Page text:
JULY 20, 2001

Art Hebert

Historian, USS BOSTON Shipmates

Good morning.

As you rode in the gate this morning, I know you were marking the differences between what you saw today, and your memories from thirty years ago and even fifty five years ago. From City Square to Scollay Square; from the Blue Mirror to the Old Howard... all gone. Ah, but the memories—the history—in this shipyard.

Some of us are here today because we’ve attended previous gatherings of the BOSTON crew. Many of you are here today because just this year, 2001, you learned that BOSTON men feel the tug of the bonds of camaraderie and pride, and announce to the world the history of our ships. We are all here to commemorate the long, rich history of all BOSTON crews, and because of our pride in what we accomplished as BOSTON crew members.

Think of it: 225 years of service by BOSTON crews. Each successive crew learning from the one before, and inheriting the spirit and soul that drives the finest men to the finest deeds. What a history. For each of us, what memories.

Arthur M. Schlesinger said,

"History is to the nation ... as memory is to the individual. An individual deprived of memory becomes disoriented and lost, not knowing where he has been or where he is going, so a nation denied a conception of its past will be disabled in dealing with its present and future."

We know our past.

Two hundred and twenty five years ago this month, in July of 1776, Hundreds of patriotic Americans walked through the northeast forests to Philip Skenes’ sawmill at the foot of Lake Champlain. There they assembled and toiled under the charismatic leadership of George Washington’s most valued young officer. Their mission was to stop the British from establishing a line from Canada to New York City; a strategy that the Redcoats were confident would divide the colonies and ultimately cool the boiling rebellion.

Those men battled heat, swamps, swarms of mosquitoes, and shortages of every kind of supplies. With only the barest of carpentry knowledge they spiked and bolted and tarred the fresh-sawn planks and built a small fleet of fifteen vessels. They named many of the ships after their homes; names like Philadelphia; New York; Jersey; Providence; New Haven; —and BOSTON. In a matter of weeks these boats and their crews would be put to the test. Over a three-day running battle in October of 1776 this small fleet would indeed effectively deter the British and cause them to withdraw to Canada. The unity of the colonies was preserved, and the rebels won time to gather strength and resources to successfully prosecute the American Revolution.

Thus lived the first BOSTON to fight: fifty four feet of wooden boat and 45 brave, dedicated BOSTON Sailors. Every subsequent BOSTON served—and fought, when necessary—with valor, honor, and pride. In World War II the CA69 was called "The Miracle Ship." She fought in ten fierce sea battles without losing a man. The CAG1 was known far and wide as the world's first and finest guided missile cruiser. We literally went "where no man has gone before" long before Star Trek was conceived. The SSN703 was the ship to which the Admirals turned when special tasks were at hand. They knew that BOSTON would come through—as all BOSTONs have, leaders always.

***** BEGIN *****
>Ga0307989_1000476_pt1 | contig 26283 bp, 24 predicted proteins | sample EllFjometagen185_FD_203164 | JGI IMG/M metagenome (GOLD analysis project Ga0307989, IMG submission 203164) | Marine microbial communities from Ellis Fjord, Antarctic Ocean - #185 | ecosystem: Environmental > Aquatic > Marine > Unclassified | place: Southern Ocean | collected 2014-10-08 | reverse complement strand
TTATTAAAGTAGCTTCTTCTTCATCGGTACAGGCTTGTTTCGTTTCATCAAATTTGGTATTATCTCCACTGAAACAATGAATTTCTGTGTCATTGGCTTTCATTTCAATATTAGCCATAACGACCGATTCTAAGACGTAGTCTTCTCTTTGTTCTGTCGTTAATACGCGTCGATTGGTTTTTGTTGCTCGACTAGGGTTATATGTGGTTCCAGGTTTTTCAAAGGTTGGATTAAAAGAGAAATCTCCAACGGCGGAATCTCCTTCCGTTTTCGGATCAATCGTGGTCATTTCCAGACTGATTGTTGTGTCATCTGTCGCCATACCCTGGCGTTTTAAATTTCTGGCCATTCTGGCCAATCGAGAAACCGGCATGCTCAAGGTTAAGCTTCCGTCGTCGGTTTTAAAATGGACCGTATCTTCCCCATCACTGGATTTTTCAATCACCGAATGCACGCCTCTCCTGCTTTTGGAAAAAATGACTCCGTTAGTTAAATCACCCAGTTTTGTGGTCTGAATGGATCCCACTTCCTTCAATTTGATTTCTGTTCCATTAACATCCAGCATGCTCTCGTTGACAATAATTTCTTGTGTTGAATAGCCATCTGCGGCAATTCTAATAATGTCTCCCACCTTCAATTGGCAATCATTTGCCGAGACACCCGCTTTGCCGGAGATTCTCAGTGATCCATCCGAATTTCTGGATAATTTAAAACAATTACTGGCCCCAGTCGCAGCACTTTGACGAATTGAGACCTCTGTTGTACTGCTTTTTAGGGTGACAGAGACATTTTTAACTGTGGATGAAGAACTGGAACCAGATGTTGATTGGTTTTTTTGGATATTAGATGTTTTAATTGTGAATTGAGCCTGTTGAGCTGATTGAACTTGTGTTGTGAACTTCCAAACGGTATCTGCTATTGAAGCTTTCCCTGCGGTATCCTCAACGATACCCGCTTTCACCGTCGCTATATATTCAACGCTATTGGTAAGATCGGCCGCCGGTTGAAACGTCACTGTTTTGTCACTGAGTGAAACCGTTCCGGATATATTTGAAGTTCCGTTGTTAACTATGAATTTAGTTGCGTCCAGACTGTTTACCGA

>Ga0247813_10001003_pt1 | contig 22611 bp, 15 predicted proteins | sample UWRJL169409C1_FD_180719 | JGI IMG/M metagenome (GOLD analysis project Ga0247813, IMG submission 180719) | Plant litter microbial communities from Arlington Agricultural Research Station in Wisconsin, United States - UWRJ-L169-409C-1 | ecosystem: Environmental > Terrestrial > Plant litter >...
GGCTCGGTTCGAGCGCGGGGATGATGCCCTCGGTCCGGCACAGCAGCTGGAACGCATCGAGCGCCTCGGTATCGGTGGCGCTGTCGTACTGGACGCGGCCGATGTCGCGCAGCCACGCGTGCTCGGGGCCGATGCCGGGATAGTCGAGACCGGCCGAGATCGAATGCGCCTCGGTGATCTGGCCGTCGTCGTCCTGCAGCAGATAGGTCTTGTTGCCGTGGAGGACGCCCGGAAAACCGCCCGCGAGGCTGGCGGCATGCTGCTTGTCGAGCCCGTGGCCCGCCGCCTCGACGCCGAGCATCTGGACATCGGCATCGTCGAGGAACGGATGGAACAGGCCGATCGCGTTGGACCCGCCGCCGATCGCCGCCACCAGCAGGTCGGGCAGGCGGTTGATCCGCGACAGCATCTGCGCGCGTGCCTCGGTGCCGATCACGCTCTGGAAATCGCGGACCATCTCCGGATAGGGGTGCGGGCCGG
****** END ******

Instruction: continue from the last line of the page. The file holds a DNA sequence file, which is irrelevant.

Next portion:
There were three BOSTONs in the Eighteenth Century: the Gundalow and two Frigates. Two BOSTONs in the Nineteenth Century: the Sloop of War, which was built right here in this shipyard, and the Protected Cruiser. Three BOSTONs in the Twentieth Century: the CA69, CAG1, and SSN703. Today, in the first year of the Twenty First Century, in the fourth century since the men of the Gundalow BOSTON fought for freedom and liberty, we gather here today to commemorate and memorialize 225 years of sweat, blood, and tears—and pride—of the men and families of BOSTON crew in service to America.

George Santayana said:

"Those who cannot remember the past are condemned to repeat it."

Well, we remember—and honor—the past, with the full knowledge and confidence that in this, the 21st century—and in the centuries to come—there will be another BOSTON.

We stand here in view of our ship’s namesake: Boston, the cradle of liberty, the capital city of Massachusetts, on whose flag is the motto "By the sword we seek peace, but peace only under liberty." For 225 years BOSTONs have wielded that sword, and the next BOSTON will wield that sword again.

Daniel Webster said:

"God grants liberty only to those who love it and are always ready to guard and defend it."

There will always be BOSTONs, because the need to carry the sword to preserve freedom and liberty will never go away. From this seminal certainty confidently springs our declaration, "BOSTON—FROM 1776 TO TOMORROW."

President John F. Kennedy, speaking of service in the United States Navy, said:

"...any man who may be asked in this century what he did to make his life worth while, I think can respond with a good deal of pride and satisfaction: ‘I served in the United States Navy.’"

In this new century, with the greatest amount of pride and satisfaction I can say, and you can say, "I served aboard the BOSTON."

Thank you.